Even so, the Runyan court reached a different result when it modified the retreat element of self-defense. In so doing, it expanded a doctrine which Blackstone intended to limit. The court examined the other states' resolution of the retreat doctrine and found that the American version diverged from the English common law rule. This influenced the Indiana Supreme Court as it considered the issue. The court announced that the retreat doctrine had been “greatly modified” in this country. Taking its cue from the Erwin court's aversion to flight of a “true man,” the Indiana court stated in dicta: “[T] he tendency in the American mind seems to be very strongly against the enforcement of any rule which requires a person to flee when assailed, to avoid chastisement or even to save human life, and that tendency is well illustrated by the recent decisions of our courts, bearing on the general right of self defence.” Because the defendant was nowhere near his home, but rather was in the street at the time, the court sanctioned the “stand your ground anywhere you have a right to be” doctrine. The court expanded the doctrine of self-defense to permit one to stand his ground without an attempt to retreat so long as he is in a place where he has a right to be. This change in the self-defense doctrine was attributed to the rugged nature of frontier life and the need of settlers to protect themselves. The idea of retreating in the face of an assault was odiousto the American ego. It is this concept that has survived and is being advanced in the most recent considerations of self-defense law.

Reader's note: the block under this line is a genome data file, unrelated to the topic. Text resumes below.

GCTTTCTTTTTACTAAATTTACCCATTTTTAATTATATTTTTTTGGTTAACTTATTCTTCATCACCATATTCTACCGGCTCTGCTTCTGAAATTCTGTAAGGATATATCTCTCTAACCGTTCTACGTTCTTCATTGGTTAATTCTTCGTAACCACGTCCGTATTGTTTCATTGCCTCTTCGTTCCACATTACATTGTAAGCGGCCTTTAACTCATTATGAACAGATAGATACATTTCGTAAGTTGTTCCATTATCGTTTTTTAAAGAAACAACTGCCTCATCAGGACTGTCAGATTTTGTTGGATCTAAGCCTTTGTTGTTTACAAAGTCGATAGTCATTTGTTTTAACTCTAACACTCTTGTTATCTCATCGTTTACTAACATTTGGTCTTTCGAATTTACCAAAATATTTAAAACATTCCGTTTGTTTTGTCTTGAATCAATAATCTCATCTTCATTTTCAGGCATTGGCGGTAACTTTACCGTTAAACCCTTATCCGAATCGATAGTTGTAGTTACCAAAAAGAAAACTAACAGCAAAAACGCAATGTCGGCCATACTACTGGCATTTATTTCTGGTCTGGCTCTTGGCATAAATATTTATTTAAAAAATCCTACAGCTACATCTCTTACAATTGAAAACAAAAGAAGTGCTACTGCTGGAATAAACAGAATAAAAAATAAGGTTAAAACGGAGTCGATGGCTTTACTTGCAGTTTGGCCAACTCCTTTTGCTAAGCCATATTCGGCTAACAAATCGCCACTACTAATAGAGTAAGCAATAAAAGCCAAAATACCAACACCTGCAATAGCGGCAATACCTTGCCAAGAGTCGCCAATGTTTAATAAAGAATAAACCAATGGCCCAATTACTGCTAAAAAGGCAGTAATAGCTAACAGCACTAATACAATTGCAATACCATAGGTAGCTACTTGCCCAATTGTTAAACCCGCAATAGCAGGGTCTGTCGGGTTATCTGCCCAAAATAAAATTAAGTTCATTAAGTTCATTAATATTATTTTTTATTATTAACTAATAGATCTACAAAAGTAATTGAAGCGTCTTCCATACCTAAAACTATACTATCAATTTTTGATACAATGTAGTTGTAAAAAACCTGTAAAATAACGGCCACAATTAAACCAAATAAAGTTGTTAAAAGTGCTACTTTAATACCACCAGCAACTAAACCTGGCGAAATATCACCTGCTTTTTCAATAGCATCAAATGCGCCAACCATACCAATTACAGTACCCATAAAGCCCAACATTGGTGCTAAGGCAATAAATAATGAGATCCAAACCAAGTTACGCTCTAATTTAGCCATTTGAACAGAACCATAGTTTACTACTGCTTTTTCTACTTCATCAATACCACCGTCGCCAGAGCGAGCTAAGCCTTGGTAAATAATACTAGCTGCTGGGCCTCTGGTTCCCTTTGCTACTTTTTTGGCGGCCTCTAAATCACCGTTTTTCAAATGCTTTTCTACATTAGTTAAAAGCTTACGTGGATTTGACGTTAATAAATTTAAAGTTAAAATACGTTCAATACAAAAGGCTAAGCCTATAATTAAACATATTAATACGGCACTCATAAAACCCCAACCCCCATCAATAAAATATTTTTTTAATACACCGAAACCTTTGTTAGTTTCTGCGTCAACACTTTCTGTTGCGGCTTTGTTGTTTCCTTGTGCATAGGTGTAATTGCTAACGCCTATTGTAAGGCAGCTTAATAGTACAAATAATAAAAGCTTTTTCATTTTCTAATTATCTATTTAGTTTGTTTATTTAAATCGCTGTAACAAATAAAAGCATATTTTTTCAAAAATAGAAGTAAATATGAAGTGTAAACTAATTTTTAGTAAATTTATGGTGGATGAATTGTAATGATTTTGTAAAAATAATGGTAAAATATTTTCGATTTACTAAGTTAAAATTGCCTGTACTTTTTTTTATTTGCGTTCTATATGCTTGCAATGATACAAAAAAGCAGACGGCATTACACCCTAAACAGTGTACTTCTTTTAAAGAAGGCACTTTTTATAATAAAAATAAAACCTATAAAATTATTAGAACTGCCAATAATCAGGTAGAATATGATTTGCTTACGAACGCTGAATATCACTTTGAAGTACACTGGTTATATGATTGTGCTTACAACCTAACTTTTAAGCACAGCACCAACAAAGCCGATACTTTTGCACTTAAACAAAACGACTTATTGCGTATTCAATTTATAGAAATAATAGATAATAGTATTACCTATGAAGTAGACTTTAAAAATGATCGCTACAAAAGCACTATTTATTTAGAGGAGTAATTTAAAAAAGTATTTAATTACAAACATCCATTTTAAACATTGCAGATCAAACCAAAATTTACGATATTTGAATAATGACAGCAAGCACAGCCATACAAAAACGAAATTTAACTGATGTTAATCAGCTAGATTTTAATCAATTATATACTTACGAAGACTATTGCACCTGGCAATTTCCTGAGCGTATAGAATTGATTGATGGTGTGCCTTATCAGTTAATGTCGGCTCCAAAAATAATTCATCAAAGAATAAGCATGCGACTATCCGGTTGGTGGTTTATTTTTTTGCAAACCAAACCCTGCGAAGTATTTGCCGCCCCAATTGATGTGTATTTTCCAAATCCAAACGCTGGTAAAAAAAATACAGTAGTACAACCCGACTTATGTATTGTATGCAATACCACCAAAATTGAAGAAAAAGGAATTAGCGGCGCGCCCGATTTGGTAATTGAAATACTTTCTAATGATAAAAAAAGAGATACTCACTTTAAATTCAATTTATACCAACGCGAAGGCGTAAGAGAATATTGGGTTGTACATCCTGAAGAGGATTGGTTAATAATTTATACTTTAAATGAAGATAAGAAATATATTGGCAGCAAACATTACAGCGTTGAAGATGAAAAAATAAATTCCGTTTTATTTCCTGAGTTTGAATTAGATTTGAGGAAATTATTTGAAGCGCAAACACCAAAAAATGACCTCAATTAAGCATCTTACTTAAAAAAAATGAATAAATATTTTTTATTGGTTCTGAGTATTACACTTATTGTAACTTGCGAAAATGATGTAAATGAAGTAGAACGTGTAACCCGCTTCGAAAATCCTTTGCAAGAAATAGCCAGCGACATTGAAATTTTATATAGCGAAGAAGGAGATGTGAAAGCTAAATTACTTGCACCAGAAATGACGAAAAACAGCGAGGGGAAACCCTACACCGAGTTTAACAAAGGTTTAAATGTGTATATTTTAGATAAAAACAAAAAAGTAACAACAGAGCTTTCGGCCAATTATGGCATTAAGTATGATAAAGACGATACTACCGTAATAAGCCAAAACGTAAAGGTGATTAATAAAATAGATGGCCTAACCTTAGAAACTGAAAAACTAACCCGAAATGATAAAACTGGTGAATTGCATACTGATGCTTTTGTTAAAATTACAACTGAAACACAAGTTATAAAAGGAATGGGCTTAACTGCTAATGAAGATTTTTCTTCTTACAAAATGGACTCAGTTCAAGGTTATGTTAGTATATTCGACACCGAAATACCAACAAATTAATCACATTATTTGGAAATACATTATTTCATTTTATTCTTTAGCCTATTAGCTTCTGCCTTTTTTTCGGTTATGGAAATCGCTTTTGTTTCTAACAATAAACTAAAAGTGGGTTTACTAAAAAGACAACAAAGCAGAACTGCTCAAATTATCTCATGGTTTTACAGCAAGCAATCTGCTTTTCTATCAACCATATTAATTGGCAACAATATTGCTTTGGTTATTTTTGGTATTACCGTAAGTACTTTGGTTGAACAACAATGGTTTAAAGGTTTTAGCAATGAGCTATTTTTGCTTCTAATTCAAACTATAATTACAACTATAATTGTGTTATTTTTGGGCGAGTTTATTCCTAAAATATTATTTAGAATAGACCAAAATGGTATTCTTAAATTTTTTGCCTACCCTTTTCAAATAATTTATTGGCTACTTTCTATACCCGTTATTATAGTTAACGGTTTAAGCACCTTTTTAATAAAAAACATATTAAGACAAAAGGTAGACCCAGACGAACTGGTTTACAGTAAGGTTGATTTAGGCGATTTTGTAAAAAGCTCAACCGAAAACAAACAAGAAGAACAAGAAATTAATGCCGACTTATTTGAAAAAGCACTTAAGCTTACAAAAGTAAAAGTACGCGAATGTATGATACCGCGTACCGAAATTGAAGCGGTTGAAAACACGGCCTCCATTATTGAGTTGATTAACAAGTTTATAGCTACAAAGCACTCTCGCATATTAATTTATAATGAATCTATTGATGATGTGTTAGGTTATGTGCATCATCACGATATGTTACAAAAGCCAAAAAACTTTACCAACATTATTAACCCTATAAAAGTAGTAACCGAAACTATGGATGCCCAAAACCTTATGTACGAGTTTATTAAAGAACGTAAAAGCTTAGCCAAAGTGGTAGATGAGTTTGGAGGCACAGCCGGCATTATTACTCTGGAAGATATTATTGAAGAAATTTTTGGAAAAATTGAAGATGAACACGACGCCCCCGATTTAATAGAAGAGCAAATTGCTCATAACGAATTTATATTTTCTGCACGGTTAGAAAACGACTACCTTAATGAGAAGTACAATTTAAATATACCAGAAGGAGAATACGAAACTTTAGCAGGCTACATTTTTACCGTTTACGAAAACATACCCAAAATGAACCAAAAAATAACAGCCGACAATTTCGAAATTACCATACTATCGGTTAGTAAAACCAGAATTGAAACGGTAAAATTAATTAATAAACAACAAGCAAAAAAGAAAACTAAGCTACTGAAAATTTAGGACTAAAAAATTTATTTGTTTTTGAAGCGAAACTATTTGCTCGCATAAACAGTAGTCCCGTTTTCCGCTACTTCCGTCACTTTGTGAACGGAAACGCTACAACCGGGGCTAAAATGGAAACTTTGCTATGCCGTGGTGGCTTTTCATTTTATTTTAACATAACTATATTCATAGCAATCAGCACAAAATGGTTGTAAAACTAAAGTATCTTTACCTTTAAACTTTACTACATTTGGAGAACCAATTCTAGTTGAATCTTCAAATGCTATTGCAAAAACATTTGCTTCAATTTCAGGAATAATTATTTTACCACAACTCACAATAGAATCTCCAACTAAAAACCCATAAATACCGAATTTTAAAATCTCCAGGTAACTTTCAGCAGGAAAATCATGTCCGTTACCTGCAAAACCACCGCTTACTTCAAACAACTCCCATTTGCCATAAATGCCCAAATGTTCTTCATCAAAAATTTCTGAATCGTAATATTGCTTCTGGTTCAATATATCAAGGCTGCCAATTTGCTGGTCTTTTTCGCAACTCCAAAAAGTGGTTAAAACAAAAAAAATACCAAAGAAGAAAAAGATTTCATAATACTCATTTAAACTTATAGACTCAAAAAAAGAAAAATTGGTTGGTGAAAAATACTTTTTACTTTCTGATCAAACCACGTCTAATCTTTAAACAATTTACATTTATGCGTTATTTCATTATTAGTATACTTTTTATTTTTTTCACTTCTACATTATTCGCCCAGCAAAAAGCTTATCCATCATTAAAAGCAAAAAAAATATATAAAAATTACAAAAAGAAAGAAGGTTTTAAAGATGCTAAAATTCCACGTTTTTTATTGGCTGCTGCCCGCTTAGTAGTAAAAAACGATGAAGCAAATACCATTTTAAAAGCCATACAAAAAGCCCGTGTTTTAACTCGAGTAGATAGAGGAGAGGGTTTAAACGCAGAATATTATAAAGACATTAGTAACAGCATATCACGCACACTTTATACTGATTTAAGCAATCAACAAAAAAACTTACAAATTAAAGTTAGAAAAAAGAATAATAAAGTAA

In the 1890s, the United States Supreme Court entered the discussion and two distinct schools of thought developed. One school required retreat in the face of a deadly assault, while the other stated that there was no duty to retreat. Two cases, Beard v. United States and Allen v. United States, lie at the base of the two schools of thought. Beard was decided on the ground that the defendant was on his own premises at the time of the attack and should not be required to retreat from a place where he had a right to be— his home. The court stated that it could not agree that the accused was under any greater obligation when on his own premises, near his dwelling house, to retreat or run away from his assailant, than he would have been if attacked within his dwelling house. The accused being where he had a right to be, on his own premises, constituting a part of his residence and home, at the time the deceased approached him in a threatening manner he was not obliged to retreat. This argument is an offshoot of the “Castle Doctrine” which states a “[m]an's house [is] his castle.” In Beard, the Court expanded the castle doctrine, which permitted a person to kill inside the home without retreating, to include the outside area around or near the home. Allen, decided just two years later by the same court, stated that a defendant had to retreat before applying deadly force. On the surface, the cases appear to contradict each other, so much so, that one commentator claimed that Allen had “in fact overrul[ed]” Beard. However, the cases can be reconciled if one considers the situs of the attack and the killing. In Allen, the defendant was not on his own property at the time of the attack, but was in a public place. There, the court expressly states that there is no disharmony between the rulings in the two cases and further states that the determination of whether one had to retreat turned on the location of the assault. If it occurred at the defendant's home, he was where he had a right to be, and therefore, could stand his ground. On the other hand, if the assault occurred in a public place, then the defendant had a duty to retreat. These cases left many jurisdictions divided on the issue of whether retreat was required. After these cases were decided in the late nineteenth century, the next significant Supreme Court ruling on the issue of retreat was in Brown v. United States. One commentator wrote that “[t]he opinion cannot fail to have a profound influence on the law of self-defense, the duty of retreat and the right to stand one's ground.” Justice Oliver Wendell Holmes, Jr. wrote the opinion of the court. The issue, as he framed it, was “whether the formula laid down by the Court and often repeated by the ancient law is adequate to the protection of the defendant's rights.” Holmes reasoned that the failure to retreat is not proof of guilt, but rather is a circumstance to be considered with all others in determining whether the defendant went farther than what he was justified in doing. He stated, “The law has grown, and even if historical mistakes have contributed to its growth it has tended in the direction of rules consistent with human nature.” This statement is a reflection of a premise espoused in his work, The Common Law. He settled the issue, finding that there was no duty to retreat. His statement, “Detached reflection cannot be demanded in the presence of an uplifted knife” captures both the issue and the answer.